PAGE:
Keeping Germs at the Front Door

Sterling’s latitude utility sink


Le Corbusier’s fixation on modernity and cleanliness is trending as designers reimagine residential life post-Covid. His maxim “A house is a machine for living in,” is particularly apt now.

The Swiss architect’s iconic Villa Savoye, an international-style home he designed in 1929, merged modernist materials like steel, concrete and glass, with ceramic bath fixtures and a wash basin in the entrance hall.

Miami architect Rene Gonzalez underscores Le Corbusier’s industrial style as a response to the last century’s pandemic, the Spanish Flu, while New York architect Michael K. Chen is similarly fascinated with the sink in the villa’s entry. “Its equal parts titillating, an art installation and sanitary device,” Mr. Chen says.

Homeowners, co-op boards and renters alike are experiencing unease regarding sanitation and the transition from public to private space. With state-of-the-art medical devices, touchless technology and wellness tips, here are some designer recommendations to help envision a new entrance to the home.

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“There is indeed a return to ancient traditions,” says the Parisian interior designer Charles Zana pointing to the example of Japan’s genkan, where shoes and outdoor wear are removed before entering a home.

“I believe they will now be making a comeback as we are forced to change our habits,” he says. He stresses having vestibules and personal lockers in the entrance to store outdoor garb.

Brooklyn architect Frederick Tang, known for warm, yet pared-down domestic spaces, is mindful of a heightened response to clothes and hygiene.

“We will see more mudrooms that elide with laundry functions. The utility sink for washing will also enjoy a second life as a hand-wash station, perhaps with motion sensor plumbing fixtures for touch less use,” he says. He can even envision storage outside the front door. Inside, the washers and dryers could be made suitable for small loads cleaned in short cycles.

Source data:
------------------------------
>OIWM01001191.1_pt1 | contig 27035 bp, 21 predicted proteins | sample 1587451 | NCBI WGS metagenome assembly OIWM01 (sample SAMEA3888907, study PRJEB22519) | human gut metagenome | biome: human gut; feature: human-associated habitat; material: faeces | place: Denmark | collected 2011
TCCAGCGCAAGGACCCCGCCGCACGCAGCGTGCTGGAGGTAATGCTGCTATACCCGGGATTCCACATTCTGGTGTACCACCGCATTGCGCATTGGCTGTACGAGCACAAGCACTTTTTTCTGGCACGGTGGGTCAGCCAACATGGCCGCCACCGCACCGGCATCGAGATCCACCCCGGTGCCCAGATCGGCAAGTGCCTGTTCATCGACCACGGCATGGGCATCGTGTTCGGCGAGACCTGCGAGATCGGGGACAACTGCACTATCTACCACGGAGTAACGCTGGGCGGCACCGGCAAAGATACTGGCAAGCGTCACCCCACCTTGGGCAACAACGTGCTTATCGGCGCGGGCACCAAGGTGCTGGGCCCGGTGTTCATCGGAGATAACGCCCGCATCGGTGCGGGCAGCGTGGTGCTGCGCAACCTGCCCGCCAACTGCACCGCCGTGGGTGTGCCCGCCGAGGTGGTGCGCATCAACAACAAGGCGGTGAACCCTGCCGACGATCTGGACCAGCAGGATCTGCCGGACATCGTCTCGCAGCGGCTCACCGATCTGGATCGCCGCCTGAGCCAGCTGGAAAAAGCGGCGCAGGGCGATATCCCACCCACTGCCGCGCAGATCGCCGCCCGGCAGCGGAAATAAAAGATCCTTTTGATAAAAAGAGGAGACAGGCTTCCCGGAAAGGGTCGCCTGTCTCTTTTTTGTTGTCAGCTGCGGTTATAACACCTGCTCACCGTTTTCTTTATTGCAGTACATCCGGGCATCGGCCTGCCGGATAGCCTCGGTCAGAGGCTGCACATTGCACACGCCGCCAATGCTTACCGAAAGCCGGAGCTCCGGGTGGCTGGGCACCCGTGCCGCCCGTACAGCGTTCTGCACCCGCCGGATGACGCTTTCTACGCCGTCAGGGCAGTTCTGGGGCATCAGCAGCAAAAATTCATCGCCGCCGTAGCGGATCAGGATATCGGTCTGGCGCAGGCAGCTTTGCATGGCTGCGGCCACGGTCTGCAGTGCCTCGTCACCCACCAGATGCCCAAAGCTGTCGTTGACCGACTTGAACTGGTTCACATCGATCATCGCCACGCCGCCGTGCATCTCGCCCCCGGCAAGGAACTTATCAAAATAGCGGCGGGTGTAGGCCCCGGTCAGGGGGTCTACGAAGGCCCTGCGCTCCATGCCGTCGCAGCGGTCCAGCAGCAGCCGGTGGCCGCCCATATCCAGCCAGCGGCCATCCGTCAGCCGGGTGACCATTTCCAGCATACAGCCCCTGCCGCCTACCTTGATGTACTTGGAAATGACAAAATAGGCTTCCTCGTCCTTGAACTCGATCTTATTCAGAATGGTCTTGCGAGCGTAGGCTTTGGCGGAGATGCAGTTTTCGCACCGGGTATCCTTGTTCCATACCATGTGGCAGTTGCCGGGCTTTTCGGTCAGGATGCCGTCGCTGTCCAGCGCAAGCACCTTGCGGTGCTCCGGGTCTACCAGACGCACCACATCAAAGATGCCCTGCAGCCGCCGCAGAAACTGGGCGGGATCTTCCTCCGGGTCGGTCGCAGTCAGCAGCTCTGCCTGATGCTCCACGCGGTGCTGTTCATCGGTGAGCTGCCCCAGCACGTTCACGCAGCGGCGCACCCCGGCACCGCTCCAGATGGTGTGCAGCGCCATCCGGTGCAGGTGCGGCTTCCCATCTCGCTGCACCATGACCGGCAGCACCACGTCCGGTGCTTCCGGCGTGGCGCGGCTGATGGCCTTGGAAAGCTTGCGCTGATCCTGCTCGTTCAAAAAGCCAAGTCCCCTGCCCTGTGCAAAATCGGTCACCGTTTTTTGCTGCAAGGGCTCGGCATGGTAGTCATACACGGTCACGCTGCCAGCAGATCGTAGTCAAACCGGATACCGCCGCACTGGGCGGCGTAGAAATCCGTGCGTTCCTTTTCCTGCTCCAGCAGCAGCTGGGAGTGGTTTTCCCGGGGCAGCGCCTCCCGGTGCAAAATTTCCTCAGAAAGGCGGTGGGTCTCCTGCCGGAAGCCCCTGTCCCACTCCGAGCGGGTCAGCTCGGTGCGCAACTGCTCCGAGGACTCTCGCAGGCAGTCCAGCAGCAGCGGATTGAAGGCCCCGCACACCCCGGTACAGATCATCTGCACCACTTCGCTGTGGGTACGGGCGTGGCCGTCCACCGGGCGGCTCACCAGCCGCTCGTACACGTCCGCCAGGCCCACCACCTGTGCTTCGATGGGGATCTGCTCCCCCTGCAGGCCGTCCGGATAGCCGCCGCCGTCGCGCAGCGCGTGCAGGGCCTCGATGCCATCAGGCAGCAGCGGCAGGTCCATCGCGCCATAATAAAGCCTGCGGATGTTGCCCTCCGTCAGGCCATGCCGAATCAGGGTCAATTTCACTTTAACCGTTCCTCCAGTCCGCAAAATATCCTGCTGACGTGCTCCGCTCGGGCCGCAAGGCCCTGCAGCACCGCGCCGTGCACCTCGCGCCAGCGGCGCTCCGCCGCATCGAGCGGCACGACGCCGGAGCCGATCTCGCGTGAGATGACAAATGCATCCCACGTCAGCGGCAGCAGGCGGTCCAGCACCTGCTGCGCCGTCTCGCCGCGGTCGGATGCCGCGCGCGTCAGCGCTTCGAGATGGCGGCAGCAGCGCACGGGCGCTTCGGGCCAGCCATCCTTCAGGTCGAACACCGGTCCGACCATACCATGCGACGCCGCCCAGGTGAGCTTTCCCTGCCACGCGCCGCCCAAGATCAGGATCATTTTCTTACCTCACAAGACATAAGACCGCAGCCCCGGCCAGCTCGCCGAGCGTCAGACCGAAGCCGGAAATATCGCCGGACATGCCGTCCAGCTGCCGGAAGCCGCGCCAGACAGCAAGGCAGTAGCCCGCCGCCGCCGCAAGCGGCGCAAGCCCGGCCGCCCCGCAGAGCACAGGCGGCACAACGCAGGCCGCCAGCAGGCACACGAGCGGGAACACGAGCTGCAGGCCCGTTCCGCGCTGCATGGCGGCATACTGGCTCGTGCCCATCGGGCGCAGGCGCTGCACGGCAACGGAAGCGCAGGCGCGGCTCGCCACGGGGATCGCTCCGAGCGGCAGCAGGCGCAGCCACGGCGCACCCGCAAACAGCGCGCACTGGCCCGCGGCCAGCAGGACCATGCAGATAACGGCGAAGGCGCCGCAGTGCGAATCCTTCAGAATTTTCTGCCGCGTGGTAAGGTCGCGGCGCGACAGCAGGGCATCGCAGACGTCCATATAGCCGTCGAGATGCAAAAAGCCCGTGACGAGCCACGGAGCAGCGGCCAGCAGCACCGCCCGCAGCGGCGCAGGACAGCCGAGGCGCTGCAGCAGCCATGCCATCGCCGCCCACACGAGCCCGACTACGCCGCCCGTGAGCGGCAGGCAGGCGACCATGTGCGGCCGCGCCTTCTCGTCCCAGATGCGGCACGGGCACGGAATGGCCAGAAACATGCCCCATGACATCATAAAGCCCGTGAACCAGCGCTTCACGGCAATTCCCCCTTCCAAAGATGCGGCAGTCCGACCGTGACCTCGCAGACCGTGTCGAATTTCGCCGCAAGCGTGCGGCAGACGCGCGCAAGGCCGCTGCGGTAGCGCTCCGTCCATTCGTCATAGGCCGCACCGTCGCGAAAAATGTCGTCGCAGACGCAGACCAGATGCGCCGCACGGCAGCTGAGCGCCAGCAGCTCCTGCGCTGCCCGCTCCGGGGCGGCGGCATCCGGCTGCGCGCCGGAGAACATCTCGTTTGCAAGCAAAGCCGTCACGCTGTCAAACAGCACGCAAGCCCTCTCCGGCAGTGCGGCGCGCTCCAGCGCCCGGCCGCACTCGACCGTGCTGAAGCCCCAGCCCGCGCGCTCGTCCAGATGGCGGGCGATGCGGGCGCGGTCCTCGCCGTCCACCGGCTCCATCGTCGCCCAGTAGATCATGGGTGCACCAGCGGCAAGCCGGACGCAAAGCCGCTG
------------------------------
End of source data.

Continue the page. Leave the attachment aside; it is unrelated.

Mr. Tang’s director of design, Barbara Reyes, offers simple add-ons like automated soap dispensers and medical-grade -sanitizing stations with UV rays used to disinfect communal items and contaminated areas.

PathO3Gen Solutions offers a footwear-sanitizing station, $22,542.
PathO3Gen Solutions offers a footwear-sanitizing station, $22,542.

PathO3Gen Solutions

“Creating a sense of arrival has always been key,” says designer Christine Gachot, principal and co-founder of Gachot Studios, who with her husband John are immersed in hospitality projects such as the recently opened Shinola Hotel in Detroit. “If custom millwork is out of the question, I would consider an interesting bin with a lid for clothing and a bench for sitting and taking off shoes with storage underneath. There’s no need to reinvent the world here,” she says.

Robin Standefer, co-founder of the New York firm Roman & Williams, champions traditional rituals surrounding wellness and home care. Along with Stephen Alesch, the couple are known for their furniture emporium as well as idiosyncratic interiors for Ace Hotels.

Ms. Standefer recommends natural-fiber door mats, slippers, stone floors and anti-bacterial medicinals such as tea tree oil for the body and for cleaning the home.

Boris Vervoordt, who with his father Axel, oversee an art, interiors and antiques empire outside Antwerp, also insists “natural materials are always anti-bacterial.”

The senior Vervoordt’s interiors are internationally recognized for spaces that embrace minimalism interspersed with artifacts.

“We never liked composites or plastics,” he says. The Vervoordt aesthetic, emphasizes comfort and includes informal entrance halls, with elegant washrooms in proximity.

“I would rather imagine an intelligent mudroom as a physical and mental portal to the home,” says Kulapat Yantrasast, founder and principal of WHY, an interdisciplinary design firm based in Los Angeles.

Mr. Yantrasast’s future-forward stance involves promising new products, such as nanocoatings that could expand antimicrobial resistance on surfaces and UVC lights that could sterilize an entire room.

But any such practical amenities, the architect warns, has to be installed carefully. “An intelligent mudroom in the wrong hands,” he says, “can look like the TSA checkpoint at the airport.”

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